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The anti-politics of The Thick of It

There’s been a bit of a kerfuffle over Armando Iannucci’s acceptance of an OBE. Alastair Campbell has accused Iannucci of hypocrisy because, despite his situation comedy The Thick of It mocking the Establishment, he has happily received an honour from the same source.

Campbell – generally regarded as the template for Malcolm Tucker, the sweary spin doctor in the series – has a score to settle. But I can see why Iannucci does not believe he has betrayed any principles: for The Thick of It suggests he is so loftily contemptuous of representative democracy as currently practiced, accepting an OBE has no political meaning: it’s all a joke. Campbell, in contrast, takes politics very seriously indeed.

I am writing a book on politics and fiction since the 1890s and so have some perspective on Iannucci’s series – which is one of a number of current political comedies that articulate a kind of anti-politics.

First broadcast in 2005, The Thick of It, like the 1980s Yes Minister – with which it has often been compared – is set in a fictional government department. Instead of Jim Hacker’s earlier Department for Administrative Affairs The Thick of It is located in the Department of Social Affairs. Instead of haughty civil servant Sir Humphrey Appleby, The Thick of It has Tucker, the Prime Minister’s belligerent enforcer to ensure that the representatives of the people are kept in line.

Both series focus on Westminster. Yet, while public choice theory provided Yes Minister with its weary-eyed explanation of how the people’s will was never translated into government policy, The Thick of It assumes a lofty, Olympian stance. Significantly, prior to making the series Iannucci claimed he had ‘become increasingly appalled by how the truth is quite unashamedly contorted in political debate’: The Thick of It is consequently about how politics distorts ‘truth’.

This means however that while Yes Minister had an implicit, solution to the problems it identified – taking power away from the politicians and civil servants – The Thick of It has no resolution to the predicament it outlines. To the question, ‘how can “truth” be told in politics?’ there is no answer. Politicians are instead repeatedly thrown into a fevered vortex where appearance and reality are hard to distinguish; there are ‘scandals’ which are no such thing while words and phrases come to mean their very opposite. If Anthony Jay’s 1980s mockery had a Thatcherite purpose, Iannucci’s is an end in itself as he invites the viewer to observe, God-like, the foibles of a sick democracy of which they are seemingly themselves not part and so not responsible.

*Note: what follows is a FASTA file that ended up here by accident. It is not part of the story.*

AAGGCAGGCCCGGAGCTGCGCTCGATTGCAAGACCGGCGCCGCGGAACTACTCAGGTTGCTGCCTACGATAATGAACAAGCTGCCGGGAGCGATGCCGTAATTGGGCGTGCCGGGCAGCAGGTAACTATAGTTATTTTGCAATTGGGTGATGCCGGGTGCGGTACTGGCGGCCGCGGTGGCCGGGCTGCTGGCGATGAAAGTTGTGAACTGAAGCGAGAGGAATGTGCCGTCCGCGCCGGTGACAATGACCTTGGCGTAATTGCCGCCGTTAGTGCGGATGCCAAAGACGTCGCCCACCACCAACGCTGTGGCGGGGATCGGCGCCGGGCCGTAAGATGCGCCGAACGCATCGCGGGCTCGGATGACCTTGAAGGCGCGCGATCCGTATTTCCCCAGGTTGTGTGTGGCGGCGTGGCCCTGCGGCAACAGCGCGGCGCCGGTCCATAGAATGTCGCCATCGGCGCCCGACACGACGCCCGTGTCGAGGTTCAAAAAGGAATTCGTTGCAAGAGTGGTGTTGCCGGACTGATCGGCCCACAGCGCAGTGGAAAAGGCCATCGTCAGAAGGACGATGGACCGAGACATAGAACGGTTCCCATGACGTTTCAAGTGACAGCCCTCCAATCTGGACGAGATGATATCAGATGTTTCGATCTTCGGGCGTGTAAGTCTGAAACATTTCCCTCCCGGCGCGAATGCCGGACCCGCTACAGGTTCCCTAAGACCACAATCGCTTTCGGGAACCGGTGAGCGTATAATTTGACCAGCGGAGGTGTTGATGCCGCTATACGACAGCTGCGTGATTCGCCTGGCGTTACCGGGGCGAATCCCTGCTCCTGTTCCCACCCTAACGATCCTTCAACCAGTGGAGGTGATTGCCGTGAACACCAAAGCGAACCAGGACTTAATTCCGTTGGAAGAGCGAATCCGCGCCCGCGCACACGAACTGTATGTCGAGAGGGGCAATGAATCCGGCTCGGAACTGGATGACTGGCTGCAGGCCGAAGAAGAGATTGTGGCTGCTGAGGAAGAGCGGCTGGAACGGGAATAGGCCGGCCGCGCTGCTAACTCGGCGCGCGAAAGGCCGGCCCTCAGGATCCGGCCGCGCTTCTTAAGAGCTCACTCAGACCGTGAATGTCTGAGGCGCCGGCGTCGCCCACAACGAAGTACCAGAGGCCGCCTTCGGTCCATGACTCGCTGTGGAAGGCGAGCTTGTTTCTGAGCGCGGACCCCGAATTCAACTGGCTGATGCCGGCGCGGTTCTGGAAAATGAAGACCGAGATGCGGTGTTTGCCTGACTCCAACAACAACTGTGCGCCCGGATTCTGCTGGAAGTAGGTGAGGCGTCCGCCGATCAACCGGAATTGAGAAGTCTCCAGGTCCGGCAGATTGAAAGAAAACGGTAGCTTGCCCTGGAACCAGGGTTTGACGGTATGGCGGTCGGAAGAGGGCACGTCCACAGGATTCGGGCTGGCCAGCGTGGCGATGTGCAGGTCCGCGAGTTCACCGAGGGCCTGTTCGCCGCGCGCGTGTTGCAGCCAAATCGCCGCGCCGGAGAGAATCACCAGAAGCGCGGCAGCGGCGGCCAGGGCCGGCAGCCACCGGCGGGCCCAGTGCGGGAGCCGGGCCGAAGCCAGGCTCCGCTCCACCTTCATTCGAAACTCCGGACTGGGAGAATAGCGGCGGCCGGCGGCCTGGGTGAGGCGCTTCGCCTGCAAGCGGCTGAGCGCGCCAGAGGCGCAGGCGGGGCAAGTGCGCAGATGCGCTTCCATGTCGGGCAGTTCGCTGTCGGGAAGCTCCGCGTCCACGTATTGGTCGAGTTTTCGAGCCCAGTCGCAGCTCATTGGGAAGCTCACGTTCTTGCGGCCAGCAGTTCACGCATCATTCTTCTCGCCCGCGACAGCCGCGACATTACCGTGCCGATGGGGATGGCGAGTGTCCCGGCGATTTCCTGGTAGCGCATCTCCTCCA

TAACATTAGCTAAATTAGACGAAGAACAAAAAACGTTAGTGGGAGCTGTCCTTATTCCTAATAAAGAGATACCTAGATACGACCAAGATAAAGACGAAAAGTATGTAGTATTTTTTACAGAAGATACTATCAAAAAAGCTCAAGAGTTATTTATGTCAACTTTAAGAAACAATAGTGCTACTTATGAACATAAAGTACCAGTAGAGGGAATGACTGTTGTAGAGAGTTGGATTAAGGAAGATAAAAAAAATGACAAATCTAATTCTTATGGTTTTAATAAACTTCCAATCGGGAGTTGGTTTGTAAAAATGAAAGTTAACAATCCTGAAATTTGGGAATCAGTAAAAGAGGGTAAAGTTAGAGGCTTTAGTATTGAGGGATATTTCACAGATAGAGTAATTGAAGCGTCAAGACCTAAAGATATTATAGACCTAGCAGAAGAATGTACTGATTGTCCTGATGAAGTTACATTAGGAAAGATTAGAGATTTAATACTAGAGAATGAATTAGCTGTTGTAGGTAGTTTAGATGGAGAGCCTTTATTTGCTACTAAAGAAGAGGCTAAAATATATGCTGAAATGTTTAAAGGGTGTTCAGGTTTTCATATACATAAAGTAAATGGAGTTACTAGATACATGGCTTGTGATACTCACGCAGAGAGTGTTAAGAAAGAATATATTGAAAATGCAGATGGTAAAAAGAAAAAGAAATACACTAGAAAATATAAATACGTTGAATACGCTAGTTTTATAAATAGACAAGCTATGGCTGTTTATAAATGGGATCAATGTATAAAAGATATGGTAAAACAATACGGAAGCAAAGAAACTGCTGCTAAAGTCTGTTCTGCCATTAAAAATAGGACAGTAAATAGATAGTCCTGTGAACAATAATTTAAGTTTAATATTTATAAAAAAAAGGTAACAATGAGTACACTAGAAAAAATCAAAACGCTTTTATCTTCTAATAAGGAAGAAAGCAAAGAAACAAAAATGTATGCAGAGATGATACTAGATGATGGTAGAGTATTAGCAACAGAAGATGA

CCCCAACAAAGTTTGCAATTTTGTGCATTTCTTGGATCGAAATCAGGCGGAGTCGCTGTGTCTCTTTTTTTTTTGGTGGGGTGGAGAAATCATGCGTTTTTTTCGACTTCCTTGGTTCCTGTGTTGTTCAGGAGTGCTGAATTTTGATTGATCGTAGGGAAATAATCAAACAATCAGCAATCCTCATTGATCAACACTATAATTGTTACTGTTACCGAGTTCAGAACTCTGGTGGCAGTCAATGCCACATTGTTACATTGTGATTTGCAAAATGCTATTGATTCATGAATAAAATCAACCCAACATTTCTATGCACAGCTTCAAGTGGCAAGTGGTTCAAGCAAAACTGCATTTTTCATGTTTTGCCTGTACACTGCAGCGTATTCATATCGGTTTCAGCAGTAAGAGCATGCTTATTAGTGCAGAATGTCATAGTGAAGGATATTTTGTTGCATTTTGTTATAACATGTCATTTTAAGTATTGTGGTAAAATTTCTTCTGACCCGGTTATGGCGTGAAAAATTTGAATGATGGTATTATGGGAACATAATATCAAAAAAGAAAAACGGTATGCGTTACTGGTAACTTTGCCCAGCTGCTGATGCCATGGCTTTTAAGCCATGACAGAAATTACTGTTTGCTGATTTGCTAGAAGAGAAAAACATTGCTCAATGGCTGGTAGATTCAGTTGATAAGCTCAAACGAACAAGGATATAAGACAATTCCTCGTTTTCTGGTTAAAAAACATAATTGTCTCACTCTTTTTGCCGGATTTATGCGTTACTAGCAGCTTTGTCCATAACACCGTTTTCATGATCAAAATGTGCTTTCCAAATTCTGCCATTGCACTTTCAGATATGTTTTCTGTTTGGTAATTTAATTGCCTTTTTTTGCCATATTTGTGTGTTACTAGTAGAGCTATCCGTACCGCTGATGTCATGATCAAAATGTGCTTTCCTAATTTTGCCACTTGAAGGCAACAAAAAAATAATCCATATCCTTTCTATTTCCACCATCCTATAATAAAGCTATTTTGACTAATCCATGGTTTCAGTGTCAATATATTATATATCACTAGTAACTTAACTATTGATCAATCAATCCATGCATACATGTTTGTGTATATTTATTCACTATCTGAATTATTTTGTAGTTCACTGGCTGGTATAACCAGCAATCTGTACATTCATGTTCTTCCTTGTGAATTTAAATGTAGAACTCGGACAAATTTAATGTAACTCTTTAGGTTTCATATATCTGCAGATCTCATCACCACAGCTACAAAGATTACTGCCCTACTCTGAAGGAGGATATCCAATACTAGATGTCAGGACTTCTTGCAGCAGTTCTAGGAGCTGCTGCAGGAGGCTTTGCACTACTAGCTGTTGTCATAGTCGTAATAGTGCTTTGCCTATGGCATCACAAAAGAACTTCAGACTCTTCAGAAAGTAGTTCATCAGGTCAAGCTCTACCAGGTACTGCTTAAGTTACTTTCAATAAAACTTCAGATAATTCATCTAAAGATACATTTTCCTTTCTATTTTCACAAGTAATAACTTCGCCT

Yes Minister often showed Hacker trying to implement a policy and coming up against various impediments – the most important of which was, of course, the entrenched civil service – but sometimes it allowed him to prevail. In contrast, politicians in The Thick of It spend their days fighting media-concocted pseudo-crises meaning that policy development and implementation hardly exist. The point of holding office is not to do anything except to keep the other lot out: policy is as a result something ministers come up with at the back of speeding cars to try and placate the media.

It is no wonder, then, that Iannucci sees no problem in accepting an OBE from the Establishment – for if The Thick of It is any measure of his attitude to politics, he does not take any of it seriously. While true satirists are meant to use their comedy to change the object of criticism, The Thick of It merely exudes a smug self-satisfaction: we are so much better than them, it sneers, those fools who we elect to govern on our behalf. The series consequently invites viewers to stand back and laugh at the shortcomings of everybody involved in politics – the politicians, spin doctors, journalists and even the public – rather like an entomologist might observe the behaviour of ants scrambling about in an ant hill.

There is an awkward question to be asked of the viewers here – one never posed by the series: how come they keep electing such liars? What does that say about them? Now, that is a topic worthy of a true satirist.

Steven Fielding


Published inArt, Fiction & PoliticsBritish Politics

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